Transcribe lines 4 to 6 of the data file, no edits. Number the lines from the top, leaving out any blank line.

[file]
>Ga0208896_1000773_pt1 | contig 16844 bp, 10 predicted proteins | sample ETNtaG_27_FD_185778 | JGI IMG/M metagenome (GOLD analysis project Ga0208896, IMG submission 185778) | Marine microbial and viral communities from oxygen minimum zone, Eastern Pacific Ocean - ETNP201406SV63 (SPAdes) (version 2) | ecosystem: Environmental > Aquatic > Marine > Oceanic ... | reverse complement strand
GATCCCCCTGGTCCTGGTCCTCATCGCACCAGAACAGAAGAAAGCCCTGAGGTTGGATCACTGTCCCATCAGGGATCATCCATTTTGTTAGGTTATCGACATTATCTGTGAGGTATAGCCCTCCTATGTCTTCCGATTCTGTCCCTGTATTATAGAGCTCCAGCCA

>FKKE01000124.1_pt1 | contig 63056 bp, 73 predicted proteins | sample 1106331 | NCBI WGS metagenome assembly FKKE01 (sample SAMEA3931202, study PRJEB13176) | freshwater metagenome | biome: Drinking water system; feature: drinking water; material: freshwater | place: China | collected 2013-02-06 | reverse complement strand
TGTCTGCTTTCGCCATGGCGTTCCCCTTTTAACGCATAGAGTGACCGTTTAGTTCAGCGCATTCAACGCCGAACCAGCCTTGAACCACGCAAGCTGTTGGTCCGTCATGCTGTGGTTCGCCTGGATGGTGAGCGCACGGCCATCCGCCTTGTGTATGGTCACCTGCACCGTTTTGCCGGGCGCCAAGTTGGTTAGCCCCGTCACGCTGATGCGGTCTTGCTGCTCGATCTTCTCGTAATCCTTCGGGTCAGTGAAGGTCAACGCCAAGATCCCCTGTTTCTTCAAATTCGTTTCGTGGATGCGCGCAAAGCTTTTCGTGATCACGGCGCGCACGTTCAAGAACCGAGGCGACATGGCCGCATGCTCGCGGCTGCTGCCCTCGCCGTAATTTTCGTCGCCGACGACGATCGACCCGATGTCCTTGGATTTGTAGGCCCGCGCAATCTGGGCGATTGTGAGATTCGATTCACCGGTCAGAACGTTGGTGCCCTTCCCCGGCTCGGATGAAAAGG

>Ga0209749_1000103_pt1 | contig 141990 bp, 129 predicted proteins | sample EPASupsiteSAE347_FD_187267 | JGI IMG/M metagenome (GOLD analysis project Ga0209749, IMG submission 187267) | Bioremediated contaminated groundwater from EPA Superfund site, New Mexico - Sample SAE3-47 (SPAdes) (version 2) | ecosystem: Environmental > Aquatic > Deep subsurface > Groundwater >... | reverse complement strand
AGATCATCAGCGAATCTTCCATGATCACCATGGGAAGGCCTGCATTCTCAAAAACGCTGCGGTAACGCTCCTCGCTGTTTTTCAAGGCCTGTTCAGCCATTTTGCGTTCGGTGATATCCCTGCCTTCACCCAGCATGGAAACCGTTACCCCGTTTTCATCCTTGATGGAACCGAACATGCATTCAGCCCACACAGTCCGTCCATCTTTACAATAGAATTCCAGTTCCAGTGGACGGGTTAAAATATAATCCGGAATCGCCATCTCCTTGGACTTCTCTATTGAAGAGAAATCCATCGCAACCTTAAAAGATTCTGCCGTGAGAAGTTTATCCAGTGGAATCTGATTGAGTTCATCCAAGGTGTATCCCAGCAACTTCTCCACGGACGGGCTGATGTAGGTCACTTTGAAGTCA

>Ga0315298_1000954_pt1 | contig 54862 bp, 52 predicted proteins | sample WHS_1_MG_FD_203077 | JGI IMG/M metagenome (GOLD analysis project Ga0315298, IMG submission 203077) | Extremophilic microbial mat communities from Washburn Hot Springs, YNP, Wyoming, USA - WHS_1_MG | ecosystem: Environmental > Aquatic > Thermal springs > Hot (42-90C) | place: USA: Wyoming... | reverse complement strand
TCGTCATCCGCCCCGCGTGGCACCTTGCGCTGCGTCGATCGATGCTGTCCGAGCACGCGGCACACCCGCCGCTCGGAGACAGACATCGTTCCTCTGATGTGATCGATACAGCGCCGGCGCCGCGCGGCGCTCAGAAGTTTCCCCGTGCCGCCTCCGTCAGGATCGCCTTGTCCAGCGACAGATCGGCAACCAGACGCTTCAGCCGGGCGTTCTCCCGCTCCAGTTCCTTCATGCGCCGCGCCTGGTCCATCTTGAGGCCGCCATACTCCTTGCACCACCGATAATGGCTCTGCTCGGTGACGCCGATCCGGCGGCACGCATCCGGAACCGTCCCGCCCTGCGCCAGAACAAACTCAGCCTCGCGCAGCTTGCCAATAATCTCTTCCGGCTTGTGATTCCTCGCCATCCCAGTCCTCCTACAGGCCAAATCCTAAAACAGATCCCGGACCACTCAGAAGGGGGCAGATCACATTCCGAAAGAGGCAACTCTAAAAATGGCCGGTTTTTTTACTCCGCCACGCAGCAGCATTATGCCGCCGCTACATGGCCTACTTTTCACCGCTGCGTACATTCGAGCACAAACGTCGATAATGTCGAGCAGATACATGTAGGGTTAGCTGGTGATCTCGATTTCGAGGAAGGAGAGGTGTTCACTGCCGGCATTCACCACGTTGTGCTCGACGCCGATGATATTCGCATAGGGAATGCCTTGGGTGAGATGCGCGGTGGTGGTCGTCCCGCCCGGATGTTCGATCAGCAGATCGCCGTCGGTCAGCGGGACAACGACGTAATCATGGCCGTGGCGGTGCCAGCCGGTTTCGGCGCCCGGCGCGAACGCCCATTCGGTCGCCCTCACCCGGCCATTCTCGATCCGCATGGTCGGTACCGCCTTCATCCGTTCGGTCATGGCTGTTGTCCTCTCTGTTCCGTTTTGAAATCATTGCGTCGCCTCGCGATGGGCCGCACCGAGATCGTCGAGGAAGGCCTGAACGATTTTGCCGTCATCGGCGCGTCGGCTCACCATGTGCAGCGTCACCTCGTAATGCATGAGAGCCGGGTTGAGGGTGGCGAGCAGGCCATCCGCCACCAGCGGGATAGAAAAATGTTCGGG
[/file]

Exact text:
TGTCTGCTTTCGCCATGGCGTTCCCCTTTTAACGCATAGAGTGACCGTTTAGTTCAGCGCATTCAACGCCGAACCAGCCTTGAACCACGCAAGCTGTTGGTCCGTCATGCTGTGGTTCGCCTGGATGGTGAGCGCACGGCCATCCGCCTTGTGTATGGTCACCTGCACCGTTTTGCCGGGCGCCAAGTTGGTTAGCCCCGTCACGCTGATGCGGTCTTGCTGCTCGATCTTCTCGTAATCCTTCGGGTCAGTGAAGGTCAACGCCAAGATCCCCTGTTTCTTCAAATTCGTTTCGTGGATGCGCGCAAAGCTTTTCGTGATCACGGCGCGCACGTTCAAGAACCGAGGCGACATGGCCGCATGCTCGCGGCTGCTGCCCTCGCCGTAATTTTCGTCGCCGACGACGATCGACCCGATGTCCTTGGATTTGTAGGCCCGCGCAATCTGGGCGATTGTGAGATTCGATTCACCGGTCAGAACGTTGGTGCCCTTCCCCGGCTCGGATGAAAAGG

>Ga0209749_1000103_pt1 | contig 141990 bp, 129 predicted proteins | sample EPASupsiteSAE347_FD_187267 | JGI IMG/M metagenome (GOLD analysis project Ga0209749, IMG submission 187267) | Bioremediated contaminated groundwater from EPA Superfund site, New Mexico - Sample SAE3-47 (SPAdes) (version 2) | ecosystem: Environmental > Aquatic > Deep subsurface > Groundwater >... | reverse complement strand
AGATCATCAGCGAATCTTCCATGATCACCATGGGAAGGCCTGCATTCTCAAAAACGCTGCGGTAACGCTCCTCGCTGTTTTTCAAGGCCTGTTCAGCCATTTTGCGTTCGGTGATATCCCTGCCTTCACCCAGCATGGAAACCGTTACCCCGTTTTCATCCTTGATGGAACCGAACATGCATTCAGCCCACACAGTCCGTCCATCTTTACAATAGAATTCCAGTTCCAGTGGACGGGTTAAAATATAATCCGGAATCGCCATCTCCTTGGACTTCTCTATTGAAGAGAAATCCATCGCAACCTTAAAAGATTCTGCCGTGAGAAGTTTATCCAGTGGAATCTGATTGAGTTCATCCAAGGTGTATCCCAGCAACTTCTCCACGGACGGGCTGATGTAGGTCACTTTGAAGTCA